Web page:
Scythe, the company well known for their excellent PC cooling solutions, has recently launched its first case. However, these "silence experts" have not taken this task solely upon themselves as they've had help in the famous German case modder - Benjamin Franz. As a result of their joint work comes the case FenrisWolf, named after a giant wolf from Norse mythology. We must admit that the case is seriously silent as well as stylish.
Before we move on to the case itself, let's take a look at the packaging. The package weighs about 7kg and measures 250x500x570mm (WxHxL). The case is obviously pretty large, but it's not too heavy thanks to the aluminum build.
The front of the box is nicely designed; it shows a large picture of the case and the Fenris creature. Of course, Scythe and Benjamin Franz's logos are there as well.
The rear of the box shows the inside of the case with individual component descriptions. Additionally, you'll find full specifications on six languages.
Large pieces of Styrofoam and plastic shield the FenrisWolf from taking damage in transport. As we've already mentioned, FenrisWolf is made of aluminum, and the case measures 203x455x527mm (WxHxL). While the entire package weighs in at 7kg, the FenrisWolf case weighs exactly 6kg \.
FenrisWolf features a simple but stylish design.
The front panel hides behind a small door made of brushed aluminum and a large piece of mesh grill, which allows for unhindered airflow. The door also features Scythe logo, which fits like an integral piece of the design.
Behind the "secret door" is the front panel where you can see six 5.25 inch slots. The last 5.25 slot features a floppy drive bracket, but Scythe made sure that the bracket can be removed and the slot employed to hold an optical drive. The top of the front panel holds the Power and Reset keys as well as Power and HDD LEDs.
Below the optical drive slots is the first of the two fans that come with the case. We're talking about Slip Stream 120mm fans running at maximum 800 rpm, making them almost inaudible. Unfortunately, Scythe didn't leave place for additional fans within the case, meaning you'll have to do with these two only.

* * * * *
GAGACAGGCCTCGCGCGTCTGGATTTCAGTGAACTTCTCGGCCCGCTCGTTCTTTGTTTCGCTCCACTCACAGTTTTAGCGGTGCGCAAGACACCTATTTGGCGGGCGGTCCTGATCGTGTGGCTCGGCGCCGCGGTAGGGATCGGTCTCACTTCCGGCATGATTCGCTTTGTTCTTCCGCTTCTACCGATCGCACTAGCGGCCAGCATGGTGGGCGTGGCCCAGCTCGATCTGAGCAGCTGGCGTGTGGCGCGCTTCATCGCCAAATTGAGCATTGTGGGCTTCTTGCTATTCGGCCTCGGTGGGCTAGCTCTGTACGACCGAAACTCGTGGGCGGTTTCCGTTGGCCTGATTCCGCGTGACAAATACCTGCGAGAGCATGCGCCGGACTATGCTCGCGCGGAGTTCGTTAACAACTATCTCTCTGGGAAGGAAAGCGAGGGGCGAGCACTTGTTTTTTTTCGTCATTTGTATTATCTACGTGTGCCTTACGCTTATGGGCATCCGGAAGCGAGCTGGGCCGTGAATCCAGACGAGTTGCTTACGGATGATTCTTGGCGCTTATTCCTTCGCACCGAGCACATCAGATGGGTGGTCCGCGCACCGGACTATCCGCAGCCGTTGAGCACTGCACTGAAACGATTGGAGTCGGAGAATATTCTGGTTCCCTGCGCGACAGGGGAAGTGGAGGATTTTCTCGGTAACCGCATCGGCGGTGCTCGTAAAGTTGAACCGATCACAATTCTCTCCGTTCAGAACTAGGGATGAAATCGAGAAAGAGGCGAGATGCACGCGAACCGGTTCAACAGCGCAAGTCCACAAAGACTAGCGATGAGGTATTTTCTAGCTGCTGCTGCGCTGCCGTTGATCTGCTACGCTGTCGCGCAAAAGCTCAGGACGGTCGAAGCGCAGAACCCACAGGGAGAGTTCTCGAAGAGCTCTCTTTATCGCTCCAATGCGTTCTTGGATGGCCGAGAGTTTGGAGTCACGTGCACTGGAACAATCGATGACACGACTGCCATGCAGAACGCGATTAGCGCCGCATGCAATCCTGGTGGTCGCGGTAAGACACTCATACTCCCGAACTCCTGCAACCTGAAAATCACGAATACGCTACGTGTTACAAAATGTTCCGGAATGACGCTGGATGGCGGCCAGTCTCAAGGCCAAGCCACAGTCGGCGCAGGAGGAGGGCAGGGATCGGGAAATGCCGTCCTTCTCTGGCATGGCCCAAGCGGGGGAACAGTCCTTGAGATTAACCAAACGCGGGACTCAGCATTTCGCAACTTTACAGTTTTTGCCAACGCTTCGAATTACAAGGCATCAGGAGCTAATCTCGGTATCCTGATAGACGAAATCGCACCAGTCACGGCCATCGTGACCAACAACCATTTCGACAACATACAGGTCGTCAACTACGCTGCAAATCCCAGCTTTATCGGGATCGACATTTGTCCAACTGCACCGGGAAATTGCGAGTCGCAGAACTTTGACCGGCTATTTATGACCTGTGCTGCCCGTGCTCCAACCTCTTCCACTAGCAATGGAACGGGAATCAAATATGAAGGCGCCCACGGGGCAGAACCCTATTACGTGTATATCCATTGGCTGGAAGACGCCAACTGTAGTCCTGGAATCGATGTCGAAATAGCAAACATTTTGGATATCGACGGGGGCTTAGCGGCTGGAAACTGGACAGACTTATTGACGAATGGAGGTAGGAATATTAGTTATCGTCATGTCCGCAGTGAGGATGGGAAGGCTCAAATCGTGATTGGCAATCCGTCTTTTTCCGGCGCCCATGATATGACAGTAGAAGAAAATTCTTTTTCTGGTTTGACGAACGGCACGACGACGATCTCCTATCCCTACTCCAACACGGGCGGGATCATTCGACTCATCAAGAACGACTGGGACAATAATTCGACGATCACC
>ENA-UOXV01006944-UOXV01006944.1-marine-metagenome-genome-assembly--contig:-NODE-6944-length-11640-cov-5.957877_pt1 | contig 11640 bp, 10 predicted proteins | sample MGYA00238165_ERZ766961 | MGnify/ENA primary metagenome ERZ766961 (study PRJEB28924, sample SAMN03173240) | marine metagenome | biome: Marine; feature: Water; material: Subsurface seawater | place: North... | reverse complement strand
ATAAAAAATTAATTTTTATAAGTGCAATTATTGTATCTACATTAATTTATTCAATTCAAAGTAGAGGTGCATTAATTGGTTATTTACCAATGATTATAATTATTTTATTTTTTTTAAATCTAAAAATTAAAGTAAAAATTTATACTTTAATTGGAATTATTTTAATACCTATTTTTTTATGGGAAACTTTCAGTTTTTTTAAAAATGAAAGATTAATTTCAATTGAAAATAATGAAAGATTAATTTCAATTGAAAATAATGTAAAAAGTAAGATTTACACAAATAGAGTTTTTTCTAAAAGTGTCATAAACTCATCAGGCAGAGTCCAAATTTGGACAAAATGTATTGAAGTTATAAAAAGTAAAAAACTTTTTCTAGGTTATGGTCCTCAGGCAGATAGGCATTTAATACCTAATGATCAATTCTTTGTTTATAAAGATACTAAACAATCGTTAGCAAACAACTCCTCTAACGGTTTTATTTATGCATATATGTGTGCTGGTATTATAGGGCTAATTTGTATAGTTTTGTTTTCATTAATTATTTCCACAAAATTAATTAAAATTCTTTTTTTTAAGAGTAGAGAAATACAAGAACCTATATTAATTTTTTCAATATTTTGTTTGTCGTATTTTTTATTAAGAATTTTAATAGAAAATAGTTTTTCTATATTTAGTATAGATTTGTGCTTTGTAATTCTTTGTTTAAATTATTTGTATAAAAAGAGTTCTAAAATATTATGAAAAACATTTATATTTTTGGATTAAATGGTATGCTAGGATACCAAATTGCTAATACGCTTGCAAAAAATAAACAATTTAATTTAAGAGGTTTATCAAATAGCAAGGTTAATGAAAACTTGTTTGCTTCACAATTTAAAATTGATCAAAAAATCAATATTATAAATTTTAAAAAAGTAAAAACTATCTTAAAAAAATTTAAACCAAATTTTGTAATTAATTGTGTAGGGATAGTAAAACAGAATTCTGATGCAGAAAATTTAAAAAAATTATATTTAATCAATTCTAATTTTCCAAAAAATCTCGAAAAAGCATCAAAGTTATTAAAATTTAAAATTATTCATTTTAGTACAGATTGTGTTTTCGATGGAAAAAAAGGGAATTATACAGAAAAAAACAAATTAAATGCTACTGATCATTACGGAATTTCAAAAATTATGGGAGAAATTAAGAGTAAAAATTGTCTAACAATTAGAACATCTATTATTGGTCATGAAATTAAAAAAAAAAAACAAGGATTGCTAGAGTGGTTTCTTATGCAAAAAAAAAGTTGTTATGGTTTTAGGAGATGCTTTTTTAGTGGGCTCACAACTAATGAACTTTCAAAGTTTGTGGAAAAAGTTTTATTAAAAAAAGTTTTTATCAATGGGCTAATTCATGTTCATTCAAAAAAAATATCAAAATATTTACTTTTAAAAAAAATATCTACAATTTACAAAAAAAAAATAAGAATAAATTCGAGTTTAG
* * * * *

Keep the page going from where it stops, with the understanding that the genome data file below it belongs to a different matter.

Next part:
The upper side of the case houses another panel holding two USB ports, one eSATA port, headphone out and microfone in. To open the panel, all you need is a simple push.
The sides are black and feature no special designer details except for the "b" in the lower left corner, representing Mr. Benjamin Franz. The side panels are easy to remove and mount.
We've mentioned that this is an extremely quiet case, courtesy of the two 120mm Slip Stream fans. One is located on the rear panel of the case and can bee seen on the picture below. The PSU is mounted towards the top of the case, and the two 25mm holes for water cooling are in the lower left corner.
The inside of the case seems pretty standard, but FenrisWolf has a couple of aces up its sleeve. Although it's not quite common, Benjamin Franz's touch brought black color to the inside as well.
The case packs plenty of room and the case will hold many motherboard form factors including - ATX, Mini-ATX, Mini-ITX, µATX and Flex-ATX.
The power supply is mounted above the motherboard but unfortunately, Scythe didn't do anything for cable management, and the extra cables coming from the PSU will probably clutter the case somewhat. The only solution is to hide the rest of the cables in or behind the 5.25 inch slots.
Mounting optical drives is done the old-fashioned way - although we must say that this method is getting increasingly rare, as most manufacturers tend to use different, and more practical methods. This way you'll have to take both side panels off, which isn't hard, but is still time consuming. Most of the screws on the case are the type that can be used without tools, so at least you won't be reaching for the toolbox.